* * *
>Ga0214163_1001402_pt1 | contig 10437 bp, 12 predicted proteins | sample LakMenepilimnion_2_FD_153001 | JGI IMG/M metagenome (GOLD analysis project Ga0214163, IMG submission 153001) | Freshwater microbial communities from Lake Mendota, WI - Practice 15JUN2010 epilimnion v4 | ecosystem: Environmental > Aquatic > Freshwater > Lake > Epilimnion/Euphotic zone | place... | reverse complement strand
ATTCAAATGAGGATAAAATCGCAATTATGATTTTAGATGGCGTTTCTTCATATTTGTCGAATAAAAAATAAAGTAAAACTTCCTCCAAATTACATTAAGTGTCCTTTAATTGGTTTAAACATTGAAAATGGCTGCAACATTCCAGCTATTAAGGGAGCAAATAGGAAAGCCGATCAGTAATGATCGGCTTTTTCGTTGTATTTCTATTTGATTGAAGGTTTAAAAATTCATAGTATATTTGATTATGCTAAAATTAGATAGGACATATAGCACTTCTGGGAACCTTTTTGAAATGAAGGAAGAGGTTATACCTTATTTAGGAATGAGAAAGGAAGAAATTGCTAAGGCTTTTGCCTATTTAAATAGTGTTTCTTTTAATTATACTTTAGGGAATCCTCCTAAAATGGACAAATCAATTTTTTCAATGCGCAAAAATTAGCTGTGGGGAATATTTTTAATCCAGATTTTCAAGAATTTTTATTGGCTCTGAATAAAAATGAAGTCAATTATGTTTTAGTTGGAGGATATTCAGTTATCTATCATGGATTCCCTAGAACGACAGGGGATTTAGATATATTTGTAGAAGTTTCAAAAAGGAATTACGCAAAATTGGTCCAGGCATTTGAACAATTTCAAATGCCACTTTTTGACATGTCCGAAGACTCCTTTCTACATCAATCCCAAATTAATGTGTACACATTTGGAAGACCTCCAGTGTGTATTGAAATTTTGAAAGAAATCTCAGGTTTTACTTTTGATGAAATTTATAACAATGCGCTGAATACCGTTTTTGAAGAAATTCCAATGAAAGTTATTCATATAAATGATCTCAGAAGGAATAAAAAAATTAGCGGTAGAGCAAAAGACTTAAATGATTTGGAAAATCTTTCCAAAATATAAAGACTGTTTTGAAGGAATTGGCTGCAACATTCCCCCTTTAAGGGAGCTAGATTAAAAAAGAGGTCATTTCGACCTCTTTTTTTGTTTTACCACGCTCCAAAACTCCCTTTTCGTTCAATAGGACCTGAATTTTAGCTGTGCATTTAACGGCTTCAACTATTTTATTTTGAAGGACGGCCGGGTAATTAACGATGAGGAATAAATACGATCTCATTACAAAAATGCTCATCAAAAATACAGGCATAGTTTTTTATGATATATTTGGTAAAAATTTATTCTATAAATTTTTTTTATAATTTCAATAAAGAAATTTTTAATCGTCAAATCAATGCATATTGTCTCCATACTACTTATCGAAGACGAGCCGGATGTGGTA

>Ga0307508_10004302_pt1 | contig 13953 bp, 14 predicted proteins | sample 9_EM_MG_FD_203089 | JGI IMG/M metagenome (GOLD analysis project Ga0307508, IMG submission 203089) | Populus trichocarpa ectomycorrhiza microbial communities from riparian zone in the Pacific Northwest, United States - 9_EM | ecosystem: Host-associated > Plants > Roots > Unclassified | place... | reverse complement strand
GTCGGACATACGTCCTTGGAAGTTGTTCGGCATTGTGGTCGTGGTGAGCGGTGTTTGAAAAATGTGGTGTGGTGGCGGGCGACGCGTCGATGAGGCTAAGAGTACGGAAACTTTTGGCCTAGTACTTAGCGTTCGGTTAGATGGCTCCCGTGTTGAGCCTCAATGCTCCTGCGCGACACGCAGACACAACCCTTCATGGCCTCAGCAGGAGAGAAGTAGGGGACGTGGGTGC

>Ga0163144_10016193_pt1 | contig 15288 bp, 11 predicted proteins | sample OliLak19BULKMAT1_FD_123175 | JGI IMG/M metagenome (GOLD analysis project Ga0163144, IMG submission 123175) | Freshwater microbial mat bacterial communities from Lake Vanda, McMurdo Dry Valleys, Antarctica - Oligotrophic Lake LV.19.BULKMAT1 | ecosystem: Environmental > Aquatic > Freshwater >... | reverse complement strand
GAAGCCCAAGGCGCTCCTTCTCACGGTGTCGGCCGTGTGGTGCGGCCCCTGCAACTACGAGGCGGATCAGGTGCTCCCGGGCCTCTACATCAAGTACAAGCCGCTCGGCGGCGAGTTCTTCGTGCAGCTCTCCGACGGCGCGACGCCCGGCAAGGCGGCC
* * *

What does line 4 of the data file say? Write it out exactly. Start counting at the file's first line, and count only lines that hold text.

GTCGGACATACGTCCTTGGAAGTTGTTCGGCATTGTGGTCGTGGTGAGCGGTGTTTGAAAAATGTGGTGTGGTGGCGGGCGACGCGTCGATGAGGCTAAGAGTACGGAAACTTTTGGCCTAGTACTTAGCGTTCGGTTAGATGGCTCCCGTGTTGAGCCTCAATGCTCCTGCGCGACACGCAGACACAACCCTTCATGGCCTCAGCAGGAGAGAAGTAGGGGACGTGGGTGC